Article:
Whether or not the ancient bloodline runs through your veins, the Celtic connection at the 2019 Roots and Blues Festival will move you.
Straight from Ireland comes Dervish, “arguably the hottest Celtic band in the world,” raved, Roots and Blues artistic director Peter North.
Described by the BBC as “an icon of Irish music,” Dervish has been bringing Irish traditional music to the world for more than 25 years, playing festivals from Rio to Glastonbury.
Renowned for its live performances, which match dazzling sets of tunes with stunning interpretations of traditional songs. the band’s 13 studio and live albums make up one of the outstanding catalogues in Irish music.
Over the years, the band has been on the same bill as artists such as James Brown, Neil Young, Sting and Iron Maiden.
“The cool thing is that Dervish present like a folk-rock band in their stage show,” said North, noting he will pair the band with three great Canadian Celtic acts.
North offered high praise to Edmonton Folk Festival producer/artistic director Terry Wickham, for making it possible for Roots and Blues to get acts like Dervish.
“I feel like we are presenting the best Celtic music in the world,” he said, pointing out the Edmonton festival is a week prior to Roots and Blues.
Violin, fiddle, which is better? Both!
Just listen to talented Anne Lindsay, who has established herself as one of the most engaging and versatile instrumentalists in Canada, adapting her unique violin/fiddle style to the eclectic sounds and musical languages of this country’s rich cultural texture.
She is a popular session-player-to-the-stars (Led Zeppelin, The Chieftains, Blue Rodeo, James Taylor, Roger Daltry) whose skills have graced many a stage around the world.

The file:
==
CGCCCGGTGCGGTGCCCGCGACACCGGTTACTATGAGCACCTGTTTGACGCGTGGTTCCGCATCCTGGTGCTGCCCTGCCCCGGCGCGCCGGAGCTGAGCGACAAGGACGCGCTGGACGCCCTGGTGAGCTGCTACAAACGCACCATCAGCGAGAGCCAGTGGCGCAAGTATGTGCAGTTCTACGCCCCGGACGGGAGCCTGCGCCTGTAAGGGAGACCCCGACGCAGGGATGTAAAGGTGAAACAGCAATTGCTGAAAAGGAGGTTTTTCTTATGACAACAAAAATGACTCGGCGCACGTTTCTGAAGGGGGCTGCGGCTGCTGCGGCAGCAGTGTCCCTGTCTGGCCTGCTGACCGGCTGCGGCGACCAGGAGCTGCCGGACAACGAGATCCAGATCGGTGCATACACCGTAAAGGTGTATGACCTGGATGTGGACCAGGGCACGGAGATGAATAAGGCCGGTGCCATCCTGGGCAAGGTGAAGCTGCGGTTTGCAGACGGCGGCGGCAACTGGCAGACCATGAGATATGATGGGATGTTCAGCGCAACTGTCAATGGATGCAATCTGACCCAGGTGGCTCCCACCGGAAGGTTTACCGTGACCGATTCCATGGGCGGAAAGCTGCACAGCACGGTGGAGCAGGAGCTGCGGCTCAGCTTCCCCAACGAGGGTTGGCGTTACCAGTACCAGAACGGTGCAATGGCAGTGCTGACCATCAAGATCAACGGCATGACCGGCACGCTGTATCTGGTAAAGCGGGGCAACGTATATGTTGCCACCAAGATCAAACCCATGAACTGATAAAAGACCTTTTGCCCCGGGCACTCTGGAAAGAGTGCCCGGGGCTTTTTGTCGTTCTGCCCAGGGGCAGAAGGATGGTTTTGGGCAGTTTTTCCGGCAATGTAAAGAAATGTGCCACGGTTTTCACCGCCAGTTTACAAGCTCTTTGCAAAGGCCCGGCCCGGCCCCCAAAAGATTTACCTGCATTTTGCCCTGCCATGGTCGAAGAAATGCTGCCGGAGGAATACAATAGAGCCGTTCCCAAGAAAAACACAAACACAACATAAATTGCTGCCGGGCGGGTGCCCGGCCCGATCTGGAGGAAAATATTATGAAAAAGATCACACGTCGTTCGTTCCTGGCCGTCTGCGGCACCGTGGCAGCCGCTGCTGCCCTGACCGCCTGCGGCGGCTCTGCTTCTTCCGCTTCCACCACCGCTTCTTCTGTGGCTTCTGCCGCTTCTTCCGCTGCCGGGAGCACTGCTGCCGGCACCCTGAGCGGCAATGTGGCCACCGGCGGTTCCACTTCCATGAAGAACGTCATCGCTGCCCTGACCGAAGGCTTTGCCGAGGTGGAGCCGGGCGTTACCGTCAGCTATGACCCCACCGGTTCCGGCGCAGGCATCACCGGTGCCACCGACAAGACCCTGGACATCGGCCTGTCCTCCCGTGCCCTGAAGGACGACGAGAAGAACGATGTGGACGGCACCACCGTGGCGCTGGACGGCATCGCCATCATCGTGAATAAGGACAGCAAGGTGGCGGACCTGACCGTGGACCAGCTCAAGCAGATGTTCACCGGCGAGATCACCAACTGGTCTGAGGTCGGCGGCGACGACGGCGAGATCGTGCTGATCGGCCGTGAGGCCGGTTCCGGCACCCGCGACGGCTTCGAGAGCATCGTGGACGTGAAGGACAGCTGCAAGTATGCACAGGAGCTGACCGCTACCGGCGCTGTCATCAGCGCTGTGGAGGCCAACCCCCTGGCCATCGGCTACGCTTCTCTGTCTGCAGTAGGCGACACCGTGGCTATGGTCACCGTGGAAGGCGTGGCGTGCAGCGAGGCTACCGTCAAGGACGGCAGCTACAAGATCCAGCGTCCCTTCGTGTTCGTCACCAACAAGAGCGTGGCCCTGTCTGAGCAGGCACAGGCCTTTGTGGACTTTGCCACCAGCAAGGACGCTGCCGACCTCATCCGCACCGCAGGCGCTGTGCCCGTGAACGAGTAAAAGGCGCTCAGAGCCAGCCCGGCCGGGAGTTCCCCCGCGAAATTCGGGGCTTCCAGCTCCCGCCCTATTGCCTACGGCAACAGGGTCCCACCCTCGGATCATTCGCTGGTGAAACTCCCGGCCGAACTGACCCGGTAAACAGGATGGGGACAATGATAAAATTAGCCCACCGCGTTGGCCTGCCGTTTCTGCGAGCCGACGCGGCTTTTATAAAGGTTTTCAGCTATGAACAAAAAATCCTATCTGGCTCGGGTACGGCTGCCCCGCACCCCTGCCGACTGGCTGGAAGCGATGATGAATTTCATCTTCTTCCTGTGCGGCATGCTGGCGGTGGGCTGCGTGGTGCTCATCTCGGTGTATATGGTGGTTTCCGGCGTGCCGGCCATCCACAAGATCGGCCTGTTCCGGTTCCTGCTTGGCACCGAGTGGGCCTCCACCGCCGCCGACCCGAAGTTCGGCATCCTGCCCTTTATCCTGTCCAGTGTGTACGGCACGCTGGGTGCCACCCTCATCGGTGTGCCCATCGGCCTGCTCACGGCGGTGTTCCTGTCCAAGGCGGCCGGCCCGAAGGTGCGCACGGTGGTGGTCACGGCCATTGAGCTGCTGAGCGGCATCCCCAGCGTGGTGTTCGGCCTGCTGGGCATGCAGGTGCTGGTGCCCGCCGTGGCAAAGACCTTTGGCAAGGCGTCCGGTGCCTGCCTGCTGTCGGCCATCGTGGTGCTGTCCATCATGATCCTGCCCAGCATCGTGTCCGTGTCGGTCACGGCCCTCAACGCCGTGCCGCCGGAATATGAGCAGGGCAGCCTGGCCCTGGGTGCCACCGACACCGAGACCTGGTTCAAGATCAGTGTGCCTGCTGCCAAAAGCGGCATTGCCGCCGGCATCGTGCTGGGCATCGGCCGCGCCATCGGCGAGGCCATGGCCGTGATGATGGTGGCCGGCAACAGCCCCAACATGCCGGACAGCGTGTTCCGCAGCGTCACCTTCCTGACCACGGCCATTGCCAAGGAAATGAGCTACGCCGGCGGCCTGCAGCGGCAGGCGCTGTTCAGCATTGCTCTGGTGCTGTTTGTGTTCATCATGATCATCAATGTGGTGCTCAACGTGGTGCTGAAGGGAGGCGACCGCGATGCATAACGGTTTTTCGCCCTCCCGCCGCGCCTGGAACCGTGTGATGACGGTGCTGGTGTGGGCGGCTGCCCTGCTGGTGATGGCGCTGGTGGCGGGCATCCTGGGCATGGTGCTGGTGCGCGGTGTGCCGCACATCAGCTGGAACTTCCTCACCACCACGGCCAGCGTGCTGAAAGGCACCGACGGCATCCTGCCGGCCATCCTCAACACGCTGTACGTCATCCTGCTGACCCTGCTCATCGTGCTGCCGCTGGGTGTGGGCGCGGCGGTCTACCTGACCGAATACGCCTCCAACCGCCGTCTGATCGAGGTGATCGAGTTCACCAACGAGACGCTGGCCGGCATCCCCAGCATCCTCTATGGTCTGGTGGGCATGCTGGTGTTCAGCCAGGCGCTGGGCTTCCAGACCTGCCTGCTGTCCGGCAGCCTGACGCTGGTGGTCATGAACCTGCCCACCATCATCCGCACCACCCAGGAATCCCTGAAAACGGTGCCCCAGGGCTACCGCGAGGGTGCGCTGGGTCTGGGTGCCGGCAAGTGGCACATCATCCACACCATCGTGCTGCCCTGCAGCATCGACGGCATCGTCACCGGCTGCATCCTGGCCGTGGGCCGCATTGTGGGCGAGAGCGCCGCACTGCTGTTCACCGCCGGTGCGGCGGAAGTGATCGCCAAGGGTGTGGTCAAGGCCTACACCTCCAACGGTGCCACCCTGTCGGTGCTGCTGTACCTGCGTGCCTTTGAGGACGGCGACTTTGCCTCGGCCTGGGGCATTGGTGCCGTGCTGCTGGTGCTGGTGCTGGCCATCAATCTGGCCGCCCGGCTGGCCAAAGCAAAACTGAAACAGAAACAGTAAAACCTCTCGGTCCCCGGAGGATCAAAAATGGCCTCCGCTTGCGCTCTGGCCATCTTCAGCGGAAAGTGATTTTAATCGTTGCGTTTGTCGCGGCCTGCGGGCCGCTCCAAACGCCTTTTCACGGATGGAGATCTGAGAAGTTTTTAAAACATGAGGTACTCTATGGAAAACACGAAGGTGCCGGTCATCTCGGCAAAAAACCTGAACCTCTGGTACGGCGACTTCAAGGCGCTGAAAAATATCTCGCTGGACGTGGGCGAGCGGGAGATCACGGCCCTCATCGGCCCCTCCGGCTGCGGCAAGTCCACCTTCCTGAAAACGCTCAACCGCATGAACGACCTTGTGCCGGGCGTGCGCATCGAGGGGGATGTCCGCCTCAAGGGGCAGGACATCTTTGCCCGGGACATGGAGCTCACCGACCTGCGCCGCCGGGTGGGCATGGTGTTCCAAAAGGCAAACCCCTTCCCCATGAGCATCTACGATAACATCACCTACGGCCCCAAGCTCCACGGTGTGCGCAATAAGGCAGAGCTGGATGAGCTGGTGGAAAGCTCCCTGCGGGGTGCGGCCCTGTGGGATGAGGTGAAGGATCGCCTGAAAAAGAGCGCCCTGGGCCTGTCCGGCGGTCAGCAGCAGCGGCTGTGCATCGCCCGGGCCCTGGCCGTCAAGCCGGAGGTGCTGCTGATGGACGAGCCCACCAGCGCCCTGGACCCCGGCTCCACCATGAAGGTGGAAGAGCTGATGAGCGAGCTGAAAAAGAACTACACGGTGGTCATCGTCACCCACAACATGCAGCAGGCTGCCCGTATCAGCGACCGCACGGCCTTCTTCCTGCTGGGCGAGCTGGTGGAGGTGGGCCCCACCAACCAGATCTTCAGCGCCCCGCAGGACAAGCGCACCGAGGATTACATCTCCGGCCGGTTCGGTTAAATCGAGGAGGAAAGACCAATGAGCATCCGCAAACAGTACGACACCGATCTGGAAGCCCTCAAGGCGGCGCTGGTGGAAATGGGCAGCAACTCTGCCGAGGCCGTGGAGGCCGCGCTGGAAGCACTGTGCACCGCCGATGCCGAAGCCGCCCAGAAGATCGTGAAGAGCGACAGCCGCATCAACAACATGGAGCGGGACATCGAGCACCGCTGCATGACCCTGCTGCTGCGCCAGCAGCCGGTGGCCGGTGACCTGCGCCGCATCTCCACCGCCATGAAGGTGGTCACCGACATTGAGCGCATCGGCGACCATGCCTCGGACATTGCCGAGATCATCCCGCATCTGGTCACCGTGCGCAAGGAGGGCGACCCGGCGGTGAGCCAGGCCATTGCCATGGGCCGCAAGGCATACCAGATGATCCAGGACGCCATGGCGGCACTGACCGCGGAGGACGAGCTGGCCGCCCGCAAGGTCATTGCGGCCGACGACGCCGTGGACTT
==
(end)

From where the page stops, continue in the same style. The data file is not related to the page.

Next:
Lindsay has played on hundreds of recordings and is a featured performer with the Jim Cuddy Band, The Skydiggers and John McDermott.
Cut to the Celtic folk-rock music of Vancouver’s Early Spirit.
Guitar player and lead vocalist Jay Knutson previously arranged, performed and wrote with John Mann and Geoffrey Kelly in their band Spirit of the West. Later, he worked with major Canadian artists including Hart-Rouge and Connie Kaldor. His solo material, a constant throughout his career, draws from jazz and roots music. He uses wisdom gathered from more than 50 album projects to write for and perform with Early Spirit.
“A grizzled veteran with three young guys and they’re really good,” says North, who saw the group at last summers Mission Folk Festival. “Not only were their own sets great, but their collaborations were too; they worked seamlessly with others. We’ll have them do something with (Celtic harp player) Tristan Le Govic.”
Next in line, Victoria-based brother-sister act Qristian and Quinn Bachand have been winning major awards in Ireland.
Born on Canada’s West Coast, with its signature embrace of experimentation and improvisation, Qristina and Quinn have developed their own voice, exploring various musical traditions, fusing styles such as old-time, Celtic, folk and jazz to create their own distinctive sound.
Their music features a hint of grunge, a dash of noir, a healthy sprinkling of Celtic and a dollop of rootsy goodness, engaging contemporary listeners with jaw-dropping effect.
“They’re really getting to the top of the food chain in Celtic music in Canada,” said North, noting he believes it’s important to have a great B.C. representation at the festival.
“We are really fortunate that we have so many fine young artists coming up in all genres, but in this particular case obviously Celtic.”
For tickets and more information, go to www.rootsandblues.ca.